Radiotherapy is an accepted primary treatment modality for head and neck malignancies. However, in severe cases, the chronic radiation damage has resulted in dysphagia, aspiration and choking. Failure in conservative therapeutic strategies for this swallowing dysfunction will result in either preservation of voice with loss of oral feeding, or vice versa. We introduce our surgical technique based on the free jejunal diversionary conduit flaps, which helps patients to resume oral feeding and preserves vocal function, while reducing the risk of aspiration.
Six patients suffering from swallowing dysfunction following radiotherapy were enrolled. All were dependent on tube feeding. A subcutaneously transferred free jejunal flap connected the left buccogingival sulcus to the cervical oesophagus, which permanently separates the airway from the native aerodigestive tract by creating a new inlet for food passage. Simultaneously created pharyngostomy drains accumulation of saliva and food residue in the epiglottic vallecula and the pyriform sinus. For the cases with tight fibrotic neck skin, we divided this technique into two stages.
All cases could take at least semi-solid food orally, with some minor complications in the initial four cases. Five cases were independent of tube feeding. Two recent cases with modifications did not experience any complication and could start oral intake much earlier (7 days after surgery) than previous cases (118 days on average).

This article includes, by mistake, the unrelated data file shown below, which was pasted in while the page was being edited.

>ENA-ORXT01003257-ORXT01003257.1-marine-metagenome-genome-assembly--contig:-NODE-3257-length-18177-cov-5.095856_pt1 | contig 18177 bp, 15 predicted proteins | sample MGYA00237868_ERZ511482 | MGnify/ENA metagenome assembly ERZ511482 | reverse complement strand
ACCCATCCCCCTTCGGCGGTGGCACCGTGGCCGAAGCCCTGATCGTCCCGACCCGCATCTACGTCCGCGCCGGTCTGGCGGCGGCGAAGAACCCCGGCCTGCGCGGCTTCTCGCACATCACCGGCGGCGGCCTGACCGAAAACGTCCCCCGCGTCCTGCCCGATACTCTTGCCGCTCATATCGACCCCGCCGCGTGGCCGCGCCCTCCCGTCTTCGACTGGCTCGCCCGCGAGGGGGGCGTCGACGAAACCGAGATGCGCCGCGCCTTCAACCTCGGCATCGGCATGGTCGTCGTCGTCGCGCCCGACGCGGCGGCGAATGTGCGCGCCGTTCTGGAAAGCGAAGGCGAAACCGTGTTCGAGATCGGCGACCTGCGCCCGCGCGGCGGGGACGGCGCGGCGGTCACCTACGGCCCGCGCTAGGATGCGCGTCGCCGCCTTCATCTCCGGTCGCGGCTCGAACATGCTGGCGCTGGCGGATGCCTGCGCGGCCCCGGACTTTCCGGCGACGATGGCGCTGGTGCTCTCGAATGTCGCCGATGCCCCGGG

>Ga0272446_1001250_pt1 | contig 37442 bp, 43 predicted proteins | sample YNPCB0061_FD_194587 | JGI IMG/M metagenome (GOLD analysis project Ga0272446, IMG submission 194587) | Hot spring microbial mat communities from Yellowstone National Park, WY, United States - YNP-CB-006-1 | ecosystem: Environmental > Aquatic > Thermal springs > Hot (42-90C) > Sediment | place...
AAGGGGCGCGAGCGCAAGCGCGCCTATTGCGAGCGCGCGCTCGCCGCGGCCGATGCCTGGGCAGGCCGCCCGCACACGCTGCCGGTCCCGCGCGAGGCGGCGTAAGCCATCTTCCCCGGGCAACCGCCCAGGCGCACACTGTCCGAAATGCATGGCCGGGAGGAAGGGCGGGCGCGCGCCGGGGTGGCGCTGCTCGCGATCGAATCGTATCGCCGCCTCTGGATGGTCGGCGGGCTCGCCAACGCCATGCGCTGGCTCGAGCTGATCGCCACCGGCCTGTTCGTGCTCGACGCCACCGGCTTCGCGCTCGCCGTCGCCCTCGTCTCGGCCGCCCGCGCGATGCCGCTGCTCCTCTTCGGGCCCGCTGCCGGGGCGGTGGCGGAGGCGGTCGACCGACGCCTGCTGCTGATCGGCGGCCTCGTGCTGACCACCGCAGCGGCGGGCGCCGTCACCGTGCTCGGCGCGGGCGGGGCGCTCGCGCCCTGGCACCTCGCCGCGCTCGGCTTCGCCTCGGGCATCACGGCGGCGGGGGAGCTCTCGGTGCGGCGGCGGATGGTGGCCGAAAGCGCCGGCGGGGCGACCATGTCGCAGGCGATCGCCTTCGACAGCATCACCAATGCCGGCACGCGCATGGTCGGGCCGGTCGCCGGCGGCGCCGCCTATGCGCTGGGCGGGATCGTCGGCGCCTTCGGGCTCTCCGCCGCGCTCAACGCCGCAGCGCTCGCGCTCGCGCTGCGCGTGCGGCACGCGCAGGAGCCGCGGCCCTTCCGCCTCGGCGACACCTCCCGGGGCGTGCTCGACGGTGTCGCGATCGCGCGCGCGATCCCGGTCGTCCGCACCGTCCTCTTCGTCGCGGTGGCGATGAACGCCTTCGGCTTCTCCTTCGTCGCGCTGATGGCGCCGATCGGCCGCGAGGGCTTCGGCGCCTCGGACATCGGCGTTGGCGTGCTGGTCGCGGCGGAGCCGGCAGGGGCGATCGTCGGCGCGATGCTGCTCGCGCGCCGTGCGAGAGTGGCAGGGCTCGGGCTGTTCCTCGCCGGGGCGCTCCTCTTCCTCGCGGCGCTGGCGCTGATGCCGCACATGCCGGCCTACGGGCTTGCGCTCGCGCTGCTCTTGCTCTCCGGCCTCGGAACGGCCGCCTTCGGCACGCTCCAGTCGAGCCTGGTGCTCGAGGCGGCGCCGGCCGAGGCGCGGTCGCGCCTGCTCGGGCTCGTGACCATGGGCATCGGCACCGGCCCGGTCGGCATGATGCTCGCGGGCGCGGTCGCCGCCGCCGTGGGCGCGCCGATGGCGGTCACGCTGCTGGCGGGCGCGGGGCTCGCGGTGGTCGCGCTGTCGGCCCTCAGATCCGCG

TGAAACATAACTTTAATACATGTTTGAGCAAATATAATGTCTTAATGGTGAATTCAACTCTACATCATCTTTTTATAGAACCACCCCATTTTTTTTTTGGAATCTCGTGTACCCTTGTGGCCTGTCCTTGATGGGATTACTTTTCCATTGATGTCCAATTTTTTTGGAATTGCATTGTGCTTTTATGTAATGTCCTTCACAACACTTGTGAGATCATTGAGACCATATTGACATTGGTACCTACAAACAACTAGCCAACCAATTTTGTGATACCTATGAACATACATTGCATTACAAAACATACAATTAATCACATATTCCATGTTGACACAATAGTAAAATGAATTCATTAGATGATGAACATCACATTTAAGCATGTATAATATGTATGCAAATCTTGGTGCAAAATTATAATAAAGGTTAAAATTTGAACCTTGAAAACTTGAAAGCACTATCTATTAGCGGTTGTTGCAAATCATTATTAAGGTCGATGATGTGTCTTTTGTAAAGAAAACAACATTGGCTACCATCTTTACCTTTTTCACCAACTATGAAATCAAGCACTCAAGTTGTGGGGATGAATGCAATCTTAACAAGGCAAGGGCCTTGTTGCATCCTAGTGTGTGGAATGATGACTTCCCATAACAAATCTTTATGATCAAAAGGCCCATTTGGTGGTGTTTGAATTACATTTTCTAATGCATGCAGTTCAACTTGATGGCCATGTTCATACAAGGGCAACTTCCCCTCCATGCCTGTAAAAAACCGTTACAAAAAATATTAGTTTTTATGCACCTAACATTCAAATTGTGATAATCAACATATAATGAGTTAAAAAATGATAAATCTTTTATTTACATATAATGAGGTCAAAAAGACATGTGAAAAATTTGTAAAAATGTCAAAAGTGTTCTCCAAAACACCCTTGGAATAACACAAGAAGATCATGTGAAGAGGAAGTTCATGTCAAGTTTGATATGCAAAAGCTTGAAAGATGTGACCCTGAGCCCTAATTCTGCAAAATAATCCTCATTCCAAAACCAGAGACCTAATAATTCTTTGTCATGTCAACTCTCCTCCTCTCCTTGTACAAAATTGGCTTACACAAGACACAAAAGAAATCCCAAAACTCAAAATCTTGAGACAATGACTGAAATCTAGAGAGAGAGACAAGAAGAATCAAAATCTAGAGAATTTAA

The free jejunal diversionary conduit flaps offer post-radiotherapy patients with swallowing dysfunction the option to resume oral feeding while preserving their voice and reducing the risk of aspiration.
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Published online: December 23, 2011
Accepted: November 10, 2011
Received: October 10, 2011
☆Presented meeting: The Second World Congress for Plastic Surgeons of Chinese Descent in Taipei, Taiwan, 28 October through 31 October 2010.
© 2011 British Association of Plastic, Reconstructive and Aesthetic Surgeons. Published by Elsevier Inc. All rights reserved.